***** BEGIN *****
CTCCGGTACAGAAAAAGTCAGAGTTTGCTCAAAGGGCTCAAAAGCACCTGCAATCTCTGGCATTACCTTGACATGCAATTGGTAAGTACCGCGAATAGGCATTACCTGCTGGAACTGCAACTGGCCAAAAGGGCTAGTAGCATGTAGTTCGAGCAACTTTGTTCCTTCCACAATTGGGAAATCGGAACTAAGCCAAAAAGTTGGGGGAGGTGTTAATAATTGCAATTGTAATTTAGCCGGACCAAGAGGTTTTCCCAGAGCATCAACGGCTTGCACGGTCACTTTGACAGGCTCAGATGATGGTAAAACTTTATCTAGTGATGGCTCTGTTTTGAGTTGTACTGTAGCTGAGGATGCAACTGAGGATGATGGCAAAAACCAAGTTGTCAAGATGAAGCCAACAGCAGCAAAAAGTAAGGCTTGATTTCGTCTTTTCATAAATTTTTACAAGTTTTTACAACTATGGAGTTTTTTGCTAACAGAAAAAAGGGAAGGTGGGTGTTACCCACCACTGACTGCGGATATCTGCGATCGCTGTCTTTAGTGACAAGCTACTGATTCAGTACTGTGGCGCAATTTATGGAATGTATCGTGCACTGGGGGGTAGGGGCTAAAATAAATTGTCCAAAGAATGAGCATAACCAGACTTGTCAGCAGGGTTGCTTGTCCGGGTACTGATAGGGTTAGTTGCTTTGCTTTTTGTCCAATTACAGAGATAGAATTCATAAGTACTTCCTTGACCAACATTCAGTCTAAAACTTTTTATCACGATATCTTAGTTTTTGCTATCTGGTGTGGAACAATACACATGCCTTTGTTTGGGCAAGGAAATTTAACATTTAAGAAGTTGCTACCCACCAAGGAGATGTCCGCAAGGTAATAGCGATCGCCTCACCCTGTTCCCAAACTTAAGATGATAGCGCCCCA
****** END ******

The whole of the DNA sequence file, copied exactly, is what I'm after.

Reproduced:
CTCCGGTACAGAAAAAGTCAGAGTTTGCTCAAAGGGCTCAAAAGCACCTGCAATCTCTGGCATTACCTTGACATGCAATTGGTAAGTACCGCGAATAGGCATTACCTGCTGGAACTGCAACTGGCCAAAAGGGCTAGTAGCATGTAGTTCGAGCAACTTTGTTCCTTCCACAATTGGGAAATCGGAACTAAGCCAAAAAGTTGGGGGAGGTGTTAATAATTGCAATTGTAATTTAGCCGGACCAAGAGGTTTTCCCAGAGCATCAACGGCTTGCACGGTCACTTTGACAGGCTCAGATGATGGTAAAACTTTATCTAGTGATGGCTCTGTTTTGAGTTGTACTGTAGCTGAGGATGCAACTGAGGATGATGGCAAAAACCAAGTTGTCAAGATGAAGCCAACAGCAGCAAAAAGTAAGGCTTGATTTCGTCTTTTCATAAATTTTTACAAGTTTTTACAACTATGGAGTTTTTTGCTAACAGAAAAAAGGGAAGGTGGGTGTTACCCACCACTGACTGCGGATATCTGCGATCGCTGTCTTTAGTGACAAGCTACTGATTCAGTACTGTGGCGCAATTTATGGAATGTATCGTGCACTGGGGGGTAGGGGCTAAAATAAATTGTCCAAAGAATGAGCATAACCAGACTTGTCAGCAGGGTTGCTTGTCCGGGTACTGATAGGGTTAGTTGCTTTGCTTTTTGTCCAATTACAGAGATAGAATTCATAAGTACTTCCTTGACCAACATTCAGTCTAAAACTTTTTATCACGATATCTTAGTTTTTGCTATCTGGTGTGGAACAATACACATGCCTTTGTTTGGGCAAGGAAATTTAACATTTAAGAAGTTGCTACCCACCAAGGAGATGTCCGCAAGGTAATAGCGATCGCCTCACCCTGTTCCCAAACTTAAGATGATAGCGCCCCA